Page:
For some flyers, price is the only thing that matters when choosing an airline. This is where travel comparison sites come in handy: When legroom, food quality, and seating assignments aren’t deciding factors, customers can arrange flights by cost and choose the cheapest option available. But as a recent story from The Economist points out, at least one airline has found a way to game the system so that those cheap flights can end up costing more later on.
Delta, United, and American Airlines all offer something called “basic economy" (or “last class,” as it’s more commonly known among flyers). By forfeiting the ability to choose their seats, passengers can snag tickets for cheaper than what they’d find in regular economy. For frugal flyers that may sound like a sweet deal, but United just revealed another condition that may cause some customers to reconsider it. By agreeing to fly in basic economy, passengers lose their privilege to store bags in the overhead bin. The only luggage they’re allowed to bring on board is a carry-on bag small enough to fit beneath the seat in front of them.
Customers who always travel light would likely be happy to have the option to pay less than those who bring on heavier loads that require more fuel. But if you aren’t aware of the bag stipulation beforehand, you could end up losing the money saved on the ticket when it comes time to check your baggage. The Economist suggests that the basic economy price tag may be a sneaky way for United to climb to the top of flight searches on sites like Kayak and Expedia. Customers buy the cheap ticket assuming they’ll have access to the overhead bin. But depending on how many bags need to be checked (United charges $25 for the first and $35 for the second), a regular economy ticket may have been the savvier choice.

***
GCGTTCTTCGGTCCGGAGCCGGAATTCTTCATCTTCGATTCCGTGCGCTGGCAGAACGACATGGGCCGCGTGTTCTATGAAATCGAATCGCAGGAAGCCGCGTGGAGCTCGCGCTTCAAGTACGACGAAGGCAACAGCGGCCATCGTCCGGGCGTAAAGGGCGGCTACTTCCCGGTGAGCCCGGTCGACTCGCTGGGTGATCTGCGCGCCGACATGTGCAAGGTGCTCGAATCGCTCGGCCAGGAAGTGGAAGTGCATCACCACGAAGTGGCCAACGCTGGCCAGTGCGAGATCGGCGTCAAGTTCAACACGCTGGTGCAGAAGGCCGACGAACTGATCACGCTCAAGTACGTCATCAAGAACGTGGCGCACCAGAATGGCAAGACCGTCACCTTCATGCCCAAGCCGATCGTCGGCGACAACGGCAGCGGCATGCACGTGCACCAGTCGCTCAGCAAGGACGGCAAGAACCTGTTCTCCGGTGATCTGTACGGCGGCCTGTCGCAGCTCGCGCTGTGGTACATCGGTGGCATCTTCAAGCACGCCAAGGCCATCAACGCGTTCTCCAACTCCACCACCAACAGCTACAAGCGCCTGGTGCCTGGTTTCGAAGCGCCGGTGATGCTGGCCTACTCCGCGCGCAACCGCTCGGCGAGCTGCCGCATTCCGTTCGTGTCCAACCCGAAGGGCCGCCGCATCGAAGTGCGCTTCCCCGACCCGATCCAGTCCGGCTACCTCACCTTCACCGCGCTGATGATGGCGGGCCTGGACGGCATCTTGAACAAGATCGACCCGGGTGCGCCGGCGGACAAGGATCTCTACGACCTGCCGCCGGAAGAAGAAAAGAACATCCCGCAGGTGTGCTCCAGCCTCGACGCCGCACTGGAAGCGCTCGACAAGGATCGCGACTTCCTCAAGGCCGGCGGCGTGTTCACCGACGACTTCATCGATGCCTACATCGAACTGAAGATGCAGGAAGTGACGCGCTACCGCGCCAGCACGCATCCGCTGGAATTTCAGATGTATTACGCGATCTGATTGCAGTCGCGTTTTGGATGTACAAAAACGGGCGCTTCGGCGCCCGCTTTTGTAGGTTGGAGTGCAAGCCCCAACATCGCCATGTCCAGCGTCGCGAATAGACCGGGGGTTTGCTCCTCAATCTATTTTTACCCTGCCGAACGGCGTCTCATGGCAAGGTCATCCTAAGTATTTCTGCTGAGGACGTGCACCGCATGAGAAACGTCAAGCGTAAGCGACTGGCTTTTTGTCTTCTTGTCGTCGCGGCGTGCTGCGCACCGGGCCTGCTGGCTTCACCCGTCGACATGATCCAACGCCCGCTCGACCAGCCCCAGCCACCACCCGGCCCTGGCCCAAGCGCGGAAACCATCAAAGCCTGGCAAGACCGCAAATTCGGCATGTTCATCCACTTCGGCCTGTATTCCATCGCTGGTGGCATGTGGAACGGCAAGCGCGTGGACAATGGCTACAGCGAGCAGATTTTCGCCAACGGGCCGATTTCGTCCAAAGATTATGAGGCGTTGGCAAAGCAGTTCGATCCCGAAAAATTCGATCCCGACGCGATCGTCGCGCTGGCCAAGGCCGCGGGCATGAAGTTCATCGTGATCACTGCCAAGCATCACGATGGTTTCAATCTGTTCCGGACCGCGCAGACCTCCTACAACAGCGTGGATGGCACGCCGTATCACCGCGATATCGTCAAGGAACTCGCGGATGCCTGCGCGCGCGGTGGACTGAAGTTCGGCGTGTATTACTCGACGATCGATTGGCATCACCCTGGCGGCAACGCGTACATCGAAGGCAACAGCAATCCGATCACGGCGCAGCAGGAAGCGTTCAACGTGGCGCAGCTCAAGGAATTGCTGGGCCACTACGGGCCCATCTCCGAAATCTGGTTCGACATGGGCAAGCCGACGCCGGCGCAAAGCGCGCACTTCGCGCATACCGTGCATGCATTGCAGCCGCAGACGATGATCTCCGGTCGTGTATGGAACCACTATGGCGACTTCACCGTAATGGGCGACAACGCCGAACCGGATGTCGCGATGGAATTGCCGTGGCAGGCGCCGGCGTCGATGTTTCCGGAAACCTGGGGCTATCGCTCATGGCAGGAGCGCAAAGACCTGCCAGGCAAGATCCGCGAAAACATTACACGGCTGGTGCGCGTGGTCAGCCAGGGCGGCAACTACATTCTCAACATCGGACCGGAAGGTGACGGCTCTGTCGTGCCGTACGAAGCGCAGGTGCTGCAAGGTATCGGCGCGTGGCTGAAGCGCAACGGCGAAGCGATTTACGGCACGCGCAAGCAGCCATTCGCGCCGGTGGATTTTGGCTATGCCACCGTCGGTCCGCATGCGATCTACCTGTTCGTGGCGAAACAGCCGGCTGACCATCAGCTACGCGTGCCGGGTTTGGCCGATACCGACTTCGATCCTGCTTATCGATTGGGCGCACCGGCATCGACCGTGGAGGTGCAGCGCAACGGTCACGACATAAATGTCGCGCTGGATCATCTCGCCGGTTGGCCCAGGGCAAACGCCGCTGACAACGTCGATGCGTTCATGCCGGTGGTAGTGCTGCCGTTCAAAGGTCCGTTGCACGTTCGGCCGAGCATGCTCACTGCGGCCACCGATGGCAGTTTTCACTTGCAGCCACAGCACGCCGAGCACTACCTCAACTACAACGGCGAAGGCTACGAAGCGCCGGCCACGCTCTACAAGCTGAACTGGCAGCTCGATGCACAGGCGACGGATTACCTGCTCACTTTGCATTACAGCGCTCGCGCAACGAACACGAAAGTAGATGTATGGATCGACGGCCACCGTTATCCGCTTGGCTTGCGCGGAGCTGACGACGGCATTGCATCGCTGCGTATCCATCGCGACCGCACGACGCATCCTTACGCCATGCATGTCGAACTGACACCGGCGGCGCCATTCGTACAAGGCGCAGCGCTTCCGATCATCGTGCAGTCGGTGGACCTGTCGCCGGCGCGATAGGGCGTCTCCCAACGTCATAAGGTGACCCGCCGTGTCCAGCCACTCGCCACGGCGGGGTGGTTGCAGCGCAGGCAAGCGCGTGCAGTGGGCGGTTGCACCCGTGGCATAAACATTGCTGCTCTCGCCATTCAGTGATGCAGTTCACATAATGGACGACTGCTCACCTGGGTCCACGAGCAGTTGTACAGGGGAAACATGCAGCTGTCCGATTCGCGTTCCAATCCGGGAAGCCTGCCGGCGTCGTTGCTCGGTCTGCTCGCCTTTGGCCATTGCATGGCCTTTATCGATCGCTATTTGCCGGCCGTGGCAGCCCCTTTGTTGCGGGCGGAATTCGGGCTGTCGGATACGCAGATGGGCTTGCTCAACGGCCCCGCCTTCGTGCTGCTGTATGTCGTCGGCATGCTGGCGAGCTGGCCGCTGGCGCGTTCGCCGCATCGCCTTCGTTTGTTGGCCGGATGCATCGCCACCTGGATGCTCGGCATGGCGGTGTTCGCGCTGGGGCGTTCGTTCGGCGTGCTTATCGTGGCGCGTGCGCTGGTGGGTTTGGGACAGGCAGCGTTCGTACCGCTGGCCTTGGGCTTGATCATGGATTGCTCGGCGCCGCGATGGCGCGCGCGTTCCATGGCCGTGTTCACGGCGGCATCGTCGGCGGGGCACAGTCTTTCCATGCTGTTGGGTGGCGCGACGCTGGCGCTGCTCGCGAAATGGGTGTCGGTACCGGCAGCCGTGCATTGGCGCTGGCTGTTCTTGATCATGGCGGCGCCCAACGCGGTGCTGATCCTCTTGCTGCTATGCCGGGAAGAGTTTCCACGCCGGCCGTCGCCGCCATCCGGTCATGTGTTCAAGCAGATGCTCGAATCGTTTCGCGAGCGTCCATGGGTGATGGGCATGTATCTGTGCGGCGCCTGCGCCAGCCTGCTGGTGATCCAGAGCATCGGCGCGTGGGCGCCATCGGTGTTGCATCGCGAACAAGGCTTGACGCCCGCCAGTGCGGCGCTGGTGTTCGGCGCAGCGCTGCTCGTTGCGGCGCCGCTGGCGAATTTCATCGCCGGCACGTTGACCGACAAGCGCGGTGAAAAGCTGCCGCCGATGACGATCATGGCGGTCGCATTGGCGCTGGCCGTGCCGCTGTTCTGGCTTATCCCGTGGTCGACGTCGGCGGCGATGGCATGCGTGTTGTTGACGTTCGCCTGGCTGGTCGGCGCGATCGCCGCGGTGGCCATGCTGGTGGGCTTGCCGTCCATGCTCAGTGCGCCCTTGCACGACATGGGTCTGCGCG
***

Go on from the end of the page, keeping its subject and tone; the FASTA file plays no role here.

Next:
United is the only airline to include luggage restrictions in their basic economy offers at this time, but if it proves to be a money-maker for the company, Delta and American could soon follow suit. When selecting a flight, always read the fine print to make sure you’re getting the most for your money. If that $200 flight across the country turns out to be too good to be true, there are other strategies, like shopping in the middle of the week, you can use to score the best deal possible.
[h/t The Economist]